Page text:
So God Made a Mother Collection ➔

Before having children, I had a very romanticized idea of motherhood. Sure, I knew it would be hard. But I visualized the beautiful moments ahead: cuddling in bed with my baby in the mornings, sharing favorite books at bedtime, exploring the seashore, and jumping in puddles. I thought I would feel competent and purposeful, and yes, love every moment.

What a reality check I was in for. 

As a stay-at-home mom to a 3-year-old and a baby, those amazing moments felt few and far between. I felt utterly dragged down by the monotony of it allnot by the moments with my children but all the other work that comes with parenting. Preparing numerous snacks throughout the day, which were often discarded in disgust, making purees and then later dealing with the inevitable food explosion on the highchair, the floor, and the walls. Packing the bags and ordering groceries and keeping on top of the mountain of washing. Finding lost toys, returning the library books, scheduling appointments, and brushing teeth.

In the midst of all this, it often felt like there was no time just to be with my children.

Just constant doing that overwhelmed me, and I never ever felt on top of it all. Living this way left me feeling defeated by bedtime more often than not. I felt like my children were growing and blooming in front of my eyes, yet I was missing it all.

RELATED: I Was So Busy Loving My Kids I Almost Forgot To Like Them

The sleep deprivation, constant noise, and their often conflicting needs left me feeling stretched in two directions and chasing my tail. It turns out there’s a lot of repetition in motherhood, so much behind-the-scenes work that I’d never considered before becoming a mother. The special bonding moments are just one small part of it. 

For me, I needed a huge switch in mindset. First, the realization that this journey is often not enjoyable. I had to let go of the guilt of not always loving this life I so desperately wanted. And that is OK. It doesn’t mean I love my children any less.

It took me a long time to be able to acknowledge I wasn’t always going to enjoy my new life as a mom. And even longer to accept that this gig is hard. Really, really hard. Harder than anything else I have ever done. And that is OK. It doesn’t mean I’m failing, or I’m not cut out for this.

It’s just that hard.

I often come back to a quote from Glennon Doyle in her book Untamed, “Being human is not hard because you’re doing it wrong, it’s hard because you’re doing it right. You will never change the fact that being human is hard, so you must change your idea that it was ever supposed to be easy.” 

This idea applies to motherhood too. So on those days when it all feels impossible, when I’m exhausted and touched out and feel like I’m about to crack open, I think to myself, It’s hard because I’m doing it right.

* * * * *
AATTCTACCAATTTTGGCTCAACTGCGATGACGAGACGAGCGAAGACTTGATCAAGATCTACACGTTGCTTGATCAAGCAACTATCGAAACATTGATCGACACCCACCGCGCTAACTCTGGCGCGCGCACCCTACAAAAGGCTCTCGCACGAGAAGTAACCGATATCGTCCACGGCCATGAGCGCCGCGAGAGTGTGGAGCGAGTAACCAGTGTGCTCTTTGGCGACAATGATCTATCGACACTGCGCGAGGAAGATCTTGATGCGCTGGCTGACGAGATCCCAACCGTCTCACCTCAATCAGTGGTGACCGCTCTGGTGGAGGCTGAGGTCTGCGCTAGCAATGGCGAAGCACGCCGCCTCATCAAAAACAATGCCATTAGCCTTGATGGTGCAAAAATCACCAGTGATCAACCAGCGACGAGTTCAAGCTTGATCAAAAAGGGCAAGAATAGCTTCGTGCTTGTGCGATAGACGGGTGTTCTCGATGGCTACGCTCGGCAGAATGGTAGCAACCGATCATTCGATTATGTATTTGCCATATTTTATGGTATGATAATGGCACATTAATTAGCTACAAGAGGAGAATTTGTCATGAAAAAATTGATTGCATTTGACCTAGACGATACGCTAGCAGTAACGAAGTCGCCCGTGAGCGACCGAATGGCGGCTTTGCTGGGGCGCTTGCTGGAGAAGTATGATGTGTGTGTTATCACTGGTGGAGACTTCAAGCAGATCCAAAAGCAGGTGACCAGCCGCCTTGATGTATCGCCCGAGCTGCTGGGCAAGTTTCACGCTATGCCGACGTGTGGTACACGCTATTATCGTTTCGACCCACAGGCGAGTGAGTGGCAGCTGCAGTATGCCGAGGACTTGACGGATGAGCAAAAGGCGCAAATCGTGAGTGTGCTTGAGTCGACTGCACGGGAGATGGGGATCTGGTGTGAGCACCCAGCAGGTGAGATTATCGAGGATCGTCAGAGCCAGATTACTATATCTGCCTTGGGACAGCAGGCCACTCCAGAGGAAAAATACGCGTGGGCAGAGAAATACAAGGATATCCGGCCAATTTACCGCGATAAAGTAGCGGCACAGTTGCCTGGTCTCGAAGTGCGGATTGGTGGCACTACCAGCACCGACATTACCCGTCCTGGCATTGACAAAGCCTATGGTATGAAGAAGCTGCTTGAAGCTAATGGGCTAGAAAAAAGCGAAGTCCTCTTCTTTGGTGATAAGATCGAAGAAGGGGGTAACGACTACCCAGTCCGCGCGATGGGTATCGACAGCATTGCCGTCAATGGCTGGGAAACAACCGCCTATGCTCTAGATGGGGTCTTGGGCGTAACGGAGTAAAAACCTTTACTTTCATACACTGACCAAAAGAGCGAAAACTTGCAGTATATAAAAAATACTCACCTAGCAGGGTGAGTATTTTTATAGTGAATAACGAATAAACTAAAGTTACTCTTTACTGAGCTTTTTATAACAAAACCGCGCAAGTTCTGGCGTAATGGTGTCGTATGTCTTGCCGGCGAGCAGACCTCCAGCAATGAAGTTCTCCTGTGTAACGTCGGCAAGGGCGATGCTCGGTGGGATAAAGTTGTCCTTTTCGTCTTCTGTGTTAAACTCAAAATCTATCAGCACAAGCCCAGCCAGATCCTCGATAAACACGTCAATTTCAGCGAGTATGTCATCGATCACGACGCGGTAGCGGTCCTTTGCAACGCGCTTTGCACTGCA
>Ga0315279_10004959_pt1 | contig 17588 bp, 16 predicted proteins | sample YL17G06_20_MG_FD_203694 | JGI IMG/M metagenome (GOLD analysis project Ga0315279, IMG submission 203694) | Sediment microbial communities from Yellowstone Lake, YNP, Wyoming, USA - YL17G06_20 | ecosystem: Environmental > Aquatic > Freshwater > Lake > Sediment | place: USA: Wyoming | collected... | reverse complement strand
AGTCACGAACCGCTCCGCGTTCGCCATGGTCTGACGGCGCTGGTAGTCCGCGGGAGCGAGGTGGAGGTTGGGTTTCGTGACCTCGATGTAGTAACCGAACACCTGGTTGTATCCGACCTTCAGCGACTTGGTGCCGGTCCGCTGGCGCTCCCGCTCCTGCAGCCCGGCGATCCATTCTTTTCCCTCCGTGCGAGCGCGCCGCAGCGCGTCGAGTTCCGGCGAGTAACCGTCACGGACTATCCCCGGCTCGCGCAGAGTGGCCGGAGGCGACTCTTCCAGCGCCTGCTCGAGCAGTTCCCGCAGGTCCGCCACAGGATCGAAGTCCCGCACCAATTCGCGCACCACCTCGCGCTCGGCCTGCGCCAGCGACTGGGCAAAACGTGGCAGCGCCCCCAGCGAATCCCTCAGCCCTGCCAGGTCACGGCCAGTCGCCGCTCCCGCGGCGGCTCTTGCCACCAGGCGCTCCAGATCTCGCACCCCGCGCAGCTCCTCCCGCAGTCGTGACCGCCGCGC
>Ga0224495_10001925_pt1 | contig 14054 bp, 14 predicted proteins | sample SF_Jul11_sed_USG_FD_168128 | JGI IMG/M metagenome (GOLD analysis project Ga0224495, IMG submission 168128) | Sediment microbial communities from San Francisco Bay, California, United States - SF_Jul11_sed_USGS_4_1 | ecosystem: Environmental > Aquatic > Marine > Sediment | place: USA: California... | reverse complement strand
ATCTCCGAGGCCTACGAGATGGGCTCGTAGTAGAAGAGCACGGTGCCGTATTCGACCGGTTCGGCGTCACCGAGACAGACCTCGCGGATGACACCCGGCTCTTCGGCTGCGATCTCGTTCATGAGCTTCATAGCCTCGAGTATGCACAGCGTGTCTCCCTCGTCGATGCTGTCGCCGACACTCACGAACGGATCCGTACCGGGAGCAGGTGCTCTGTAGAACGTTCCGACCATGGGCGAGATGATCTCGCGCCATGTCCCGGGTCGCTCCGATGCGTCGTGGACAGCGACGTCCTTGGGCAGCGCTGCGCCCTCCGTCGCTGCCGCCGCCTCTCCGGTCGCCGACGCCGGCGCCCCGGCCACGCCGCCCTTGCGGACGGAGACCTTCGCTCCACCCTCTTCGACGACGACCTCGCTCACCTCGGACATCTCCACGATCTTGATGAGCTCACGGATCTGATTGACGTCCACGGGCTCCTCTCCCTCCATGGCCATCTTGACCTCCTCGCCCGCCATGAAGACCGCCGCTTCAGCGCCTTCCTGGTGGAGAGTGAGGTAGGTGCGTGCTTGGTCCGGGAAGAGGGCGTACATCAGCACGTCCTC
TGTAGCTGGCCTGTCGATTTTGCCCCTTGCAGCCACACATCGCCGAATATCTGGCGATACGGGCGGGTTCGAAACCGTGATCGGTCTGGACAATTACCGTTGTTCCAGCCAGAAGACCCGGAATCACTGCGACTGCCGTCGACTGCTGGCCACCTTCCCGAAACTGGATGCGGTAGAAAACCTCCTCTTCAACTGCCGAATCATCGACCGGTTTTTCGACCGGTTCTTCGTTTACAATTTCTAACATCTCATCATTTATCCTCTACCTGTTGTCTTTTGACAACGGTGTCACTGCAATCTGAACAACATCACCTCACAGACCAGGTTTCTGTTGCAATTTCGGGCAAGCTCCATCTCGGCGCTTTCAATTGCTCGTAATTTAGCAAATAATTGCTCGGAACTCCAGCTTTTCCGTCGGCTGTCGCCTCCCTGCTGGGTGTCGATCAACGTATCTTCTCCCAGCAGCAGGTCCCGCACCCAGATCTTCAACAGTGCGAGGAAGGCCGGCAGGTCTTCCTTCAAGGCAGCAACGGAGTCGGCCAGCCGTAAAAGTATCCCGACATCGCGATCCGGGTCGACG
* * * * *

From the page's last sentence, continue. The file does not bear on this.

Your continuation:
It helps. 

It’s in these challenging times that I grow the most. If this life was easy, I wouldn’t have been pulled apart and put back together again in an incredible process of transformation, expansion, and evolution. And on those days when I feel the waves of overwhelm crashing over me and I’m feeling constantly needed, needed, needed by my children, I take a breath. A really big, deep, lung-filling one. And I look for the beauty. It might be hard to find. I have to squint amongst the piles of dishes, the uneaten snacks so lovingly prepared, the paint smeared on the table, and bark scattered on the floor . . .

But there it is.

The cheeky smile my daughter flashes as I nurse her and she gazes deep into my eyes. The way my son tries to get his jacket on, persisting over and over until he gets there, face scrunched in frustration, and then a spark of accomplishment. The sound as he sings peacefully under his breath as he plays. Watching my daughter pull herself up on the side of the couch on wobbly, dimpled legspride beaming from her face.

RELATED: The Only Parts of Childhood That Last Forever Are the Memories, and I Don’t Want To Be Too Busy To Make Them With You

It would be easy to miss these moments, caught up in the endless tasks and drudgery of the everyday. But I need these moments to keep me going. So I remind myself to stop, to look, to feel, to be.

When I do, the beauty of this life of mine takes my breath away. And the magic in these moments makes all the hard ones worth it. 

Eve Croskery

Eve Croskery is a writer, mother, and primary school teacher. She lives in Auckland, New Zealand with her partner and two young children, who have helped her rediscover her creativity and passion for writing. Her poetry strongly focuses on the transformational experience of motherhood, navigating the highs and lows. 

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